Project Nimbus: Google Selling Artificial Intelligence Tools To Israel?


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The Intercept's review of training materials reveals that Google is providing the Israeli government with cutting-edge machine learning and artificial intelligence tools under the contentious "Project Nimbus" deal. 

The agreement to build a $1.2 billion cloud computing system jointly developed by Google and Amazon was announced by the Israeli Finance Ministry in April 2021.

According to the ministry's written statements, the initiative aims to offer the government, the military industry, and others an all-encompassing cloud solution.

Google Employees Are Worried About The Purpose Of Project Nimbus

Since the announcement, Google engineers have been worried about whether their work may unintentionally support the current Israeli military occupation of Palestine.

Israel was legally charged with crimes against humanity in 2021 by Human Rights Watch and Amnesty International for continuing to perpetuate an apartheid regime against Palestinians.

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Although the Israeli military and security services already use a sophisticated computerised surveillance system, the complexity of Google's data analysis tools potentially exacerbates the militarisation of data.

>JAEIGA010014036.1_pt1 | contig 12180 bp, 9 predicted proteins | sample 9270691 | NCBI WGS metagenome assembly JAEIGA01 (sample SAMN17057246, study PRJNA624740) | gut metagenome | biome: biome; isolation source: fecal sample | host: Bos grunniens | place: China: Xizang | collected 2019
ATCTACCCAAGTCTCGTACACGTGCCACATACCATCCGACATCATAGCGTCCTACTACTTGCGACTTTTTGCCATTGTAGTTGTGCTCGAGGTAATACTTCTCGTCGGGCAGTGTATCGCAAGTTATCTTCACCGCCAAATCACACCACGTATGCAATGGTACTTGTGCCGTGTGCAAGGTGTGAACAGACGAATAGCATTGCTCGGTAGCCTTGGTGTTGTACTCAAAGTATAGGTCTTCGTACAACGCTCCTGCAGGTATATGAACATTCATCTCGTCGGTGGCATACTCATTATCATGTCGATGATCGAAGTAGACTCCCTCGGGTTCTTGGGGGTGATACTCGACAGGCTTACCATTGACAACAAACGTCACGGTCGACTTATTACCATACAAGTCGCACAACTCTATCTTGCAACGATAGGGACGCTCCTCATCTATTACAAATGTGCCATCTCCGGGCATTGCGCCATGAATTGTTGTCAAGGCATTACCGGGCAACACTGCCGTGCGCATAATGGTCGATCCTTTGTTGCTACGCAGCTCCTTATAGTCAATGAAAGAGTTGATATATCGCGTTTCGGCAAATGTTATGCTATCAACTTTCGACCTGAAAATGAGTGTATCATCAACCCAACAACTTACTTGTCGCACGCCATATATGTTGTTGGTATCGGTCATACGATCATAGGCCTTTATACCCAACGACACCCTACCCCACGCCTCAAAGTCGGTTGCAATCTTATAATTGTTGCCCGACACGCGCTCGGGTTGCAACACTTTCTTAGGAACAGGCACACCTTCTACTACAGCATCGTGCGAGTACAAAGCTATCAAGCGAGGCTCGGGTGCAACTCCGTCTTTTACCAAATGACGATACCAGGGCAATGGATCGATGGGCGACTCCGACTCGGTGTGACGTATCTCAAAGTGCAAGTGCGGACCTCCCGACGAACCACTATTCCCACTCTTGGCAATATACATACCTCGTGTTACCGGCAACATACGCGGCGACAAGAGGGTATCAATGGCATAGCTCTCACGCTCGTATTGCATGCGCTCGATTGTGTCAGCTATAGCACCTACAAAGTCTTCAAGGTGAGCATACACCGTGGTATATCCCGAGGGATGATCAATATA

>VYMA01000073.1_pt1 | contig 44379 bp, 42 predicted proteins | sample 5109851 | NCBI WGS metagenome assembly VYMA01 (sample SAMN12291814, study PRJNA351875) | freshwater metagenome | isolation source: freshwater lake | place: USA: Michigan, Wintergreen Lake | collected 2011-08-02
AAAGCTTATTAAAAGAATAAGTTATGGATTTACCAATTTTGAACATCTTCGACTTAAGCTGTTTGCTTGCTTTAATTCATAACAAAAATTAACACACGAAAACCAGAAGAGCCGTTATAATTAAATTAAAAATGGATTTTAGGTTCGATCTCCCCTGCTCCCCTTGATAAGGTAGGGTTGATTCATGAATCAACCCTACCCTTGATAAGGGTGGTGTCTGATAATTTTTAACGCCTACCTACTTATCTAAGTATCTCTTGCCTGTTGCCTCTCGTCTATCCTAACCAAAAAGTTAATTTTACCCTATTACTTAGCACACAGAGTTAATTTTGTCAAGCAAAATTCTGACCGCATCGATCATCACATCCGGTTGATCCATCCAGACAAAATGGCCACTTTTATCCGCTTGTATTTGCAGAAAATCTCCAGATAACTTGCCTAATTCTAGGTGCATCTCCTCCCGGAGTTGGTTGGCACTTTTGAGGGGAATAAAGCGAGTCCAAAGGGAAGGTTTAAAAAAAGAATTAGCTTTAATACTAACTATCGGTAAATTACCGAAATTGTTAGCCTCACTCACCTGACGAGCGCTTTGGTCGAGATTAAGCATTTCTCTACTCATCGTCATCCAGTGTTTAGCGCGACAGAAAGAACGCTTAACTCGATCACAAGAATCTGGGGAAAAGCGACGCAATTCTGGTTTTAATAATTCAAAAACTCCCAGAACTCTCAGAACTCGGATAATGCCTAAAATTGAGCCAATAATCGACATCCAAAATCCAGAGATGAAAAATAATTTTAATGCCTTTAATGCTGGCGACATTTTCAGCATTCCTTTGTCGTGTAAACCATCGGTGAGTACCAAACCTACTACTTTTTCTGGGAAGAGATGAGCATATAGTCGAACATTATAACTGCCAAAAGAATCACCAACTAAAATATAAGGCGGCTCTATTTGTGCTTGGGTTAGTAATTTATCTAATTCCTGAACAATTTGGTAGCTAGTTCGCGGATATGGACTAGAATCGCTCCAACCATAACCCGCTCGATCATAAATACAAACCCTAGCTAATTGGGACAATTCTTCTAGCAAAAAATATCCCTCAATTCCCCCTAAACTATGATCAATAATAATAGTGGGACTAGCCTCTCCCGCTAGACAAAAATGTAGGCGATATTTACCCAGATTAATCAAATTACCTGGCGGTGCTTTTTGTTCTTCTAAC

The Intercept reports that Google is offering the whole set of machine learning and AI tools accessible through the Google Cloud Platform to the Israeli government.

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The documents mention the new cloud, which would give Israel capabilities for detection, automated image categorisation, object tracking, and even sentiment analysis, which purports to evaluate the emotional content of pictures, speech, and writing, even though they don't go into detail about how Nimbus will be used.

Even the majority of employees employed by the company that created Nimbus were unaware of how the system actually operated because so little information about it had been made available to the public other than the fact that it existed.

In 2020, US Customs and Border Protection used Google Cloud to analyse images from their network of border surveillance towers, citing the same AI techniques.

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